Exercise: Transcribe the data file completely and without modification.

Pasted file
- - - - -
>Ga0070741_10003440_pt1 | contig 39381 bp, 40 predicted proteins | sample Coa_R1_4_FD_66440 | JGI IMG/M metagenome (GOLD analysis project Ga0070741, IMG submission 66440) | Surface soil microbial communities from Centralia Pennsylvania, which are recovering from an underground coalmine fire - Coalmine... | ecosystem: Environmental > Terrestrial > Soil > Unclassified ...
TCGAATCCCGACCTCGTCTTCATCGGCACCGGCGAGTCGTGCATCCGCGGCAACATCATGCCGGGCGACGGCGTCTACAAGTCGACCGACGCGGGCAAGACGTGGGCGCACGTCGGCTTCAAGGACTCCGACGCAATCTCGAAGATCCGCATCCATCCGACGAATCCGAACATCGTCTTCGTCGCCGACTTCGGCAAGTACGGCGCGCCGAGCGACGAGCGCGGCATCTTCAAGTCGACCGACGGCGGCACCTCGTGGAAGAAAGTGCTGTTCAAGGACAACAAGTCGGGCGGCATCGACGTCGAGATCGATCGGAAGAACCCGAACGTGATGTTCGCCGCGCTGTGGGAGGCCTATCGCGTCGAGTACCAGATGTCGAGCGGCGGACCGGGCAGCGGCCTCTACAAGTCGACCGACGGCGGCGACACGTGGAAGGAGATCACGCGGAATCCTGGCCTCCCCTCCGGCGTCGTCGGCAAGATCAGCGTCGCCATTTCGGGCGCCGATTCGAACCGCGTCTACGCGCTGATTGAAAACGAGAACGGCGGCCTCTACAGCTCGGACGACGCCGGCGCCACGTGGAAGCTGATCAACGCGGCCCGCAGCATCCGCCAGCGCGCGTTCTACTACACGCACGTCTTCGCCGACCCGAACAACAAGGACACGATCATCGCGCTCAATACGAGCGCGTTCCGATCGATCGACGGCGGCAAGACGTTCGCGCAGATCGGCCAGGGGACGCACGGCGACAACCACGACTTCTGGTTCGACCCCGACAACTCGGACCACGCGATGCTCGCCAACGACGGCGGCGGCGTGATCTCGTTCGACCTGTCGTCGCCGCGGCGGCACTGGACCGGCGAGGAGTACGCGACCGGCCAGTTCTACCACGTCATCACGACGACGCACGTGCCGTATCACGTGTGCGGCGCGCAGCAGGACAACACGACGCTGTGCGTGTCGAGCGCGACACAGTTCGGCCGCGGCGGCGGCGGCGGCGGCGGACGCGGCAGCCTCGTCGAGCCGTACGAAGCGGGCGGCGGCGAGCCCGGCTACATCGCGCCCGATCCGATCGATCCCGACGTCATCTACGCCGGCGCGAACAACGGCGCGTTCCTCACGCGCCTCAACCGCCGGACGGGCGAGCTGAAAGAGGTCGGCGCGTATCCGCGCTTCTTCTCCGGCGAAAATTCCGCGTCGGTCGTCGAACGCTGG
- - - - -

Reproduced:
>Ga0070741_10003440_pt1 | contig 39381 bp, 40 predicted proteins | sample Coa_R1_4_FD_66440 | JGI IMG/M metagenome (GOLD analysis project Ga0070741, IMG submission 66440) | Surface soil microbial communities from Centralia Pennsylvania, which are recovering from an underground coalmine fire - Coalmine... | ecosystem: Environmental > Terrestrial > Soil > Unclassified ...
TCGAATCCCGACCTCGTCTTCATCGGCACCGGCGAGTCGTGCATCCGCGGCAACATCATGCCGGGCGACGGCGTCTACAAGTCGACCGACGCGGGCAAGACGTGGGCGCACGTCGGCTTCAAGGACTCCGACGCAATCTCGAAGATCCGCATCCATCCGACGAATCCGAACATCGTCTTCGTCGCCGACTTCGGCAAGTACGGCGCGCCGAGCGACGAGCGCGGCATCTTCAAGTCGACCGACGGCGGCACCTCGTGGAAGAAAGTGCTGTTCAAGGACAACAAGTCGGGCGGCATCGACGTCGAGATCGATCGGAAGAACCCGAACGTGATGTTCGCCGCGCTGTGGGAGGCCTATCGCGTCGAGTACCAGATGTCGAGCGGCGGACCGGGCAGCGGCCTCTACAAGTCGACCGACGGCGGCGACACGTGGAAGGAGATCACGCGGAATCCTGGCCTCCCCTCCGGCGTCGTCGGCAAGATCAGCGTCGCCATTTCGGGCGCCGATTCGAACCGCGTCTACGCGCTGATTGAAAACGAGAACGGCGGCCTCTACAGCTCGGACGACGCCGGCGCCACGTGGAAGCTGATCAACGCGGCCCGCAGCATCCGCCAGCGCGCGTTCTACTACACGCACGTCTTCGCCGACCCGAACAACAAGGACACGATCATCGCGCTCAATACGAGCGCGTTCCGATCGATCGACGGCGGCAAGACGTTCGCGCAGATCGGCCAGGGGACGCACGGCGACAACCACGACTTCTGGTTCGACCCCGACAACTCGGACCACGCGATGCTCGCCAACGACGGCGGCGGCGTGATCTCGTTCGACCTGTCGTCGCCGCGGCGGCACTGGACCGGCGAGGAGTACGCGACCGGCCAGTTCTACCACGTCATCACGACGACGCACGTGCCGTATCACGTGTGCGGCGCGCAGCAGGACAACACGACGCTGTGCGTGTCGAGCGCGACACAGTTCGGCCGCGGCGGCGGCGGCGGCGGCGGACGCGGCAGCCTCGTCGAGCCGTACGAAGCGGGCGGCGGCGAGCCCGGCTACATCGCGCCCGATCCGATCGATCCCGACGTCATCTACGCCGGCGCGAACAACGGCGCGTTCCTCACGCGCCTCAACCGCCGGACGGGCGAGCTGAAAGAGGTCGGCGCGTATCCGCGCTTCTTCTCCGGCGAAAATTCCGCGTCGGTCGTCGAACGCTGG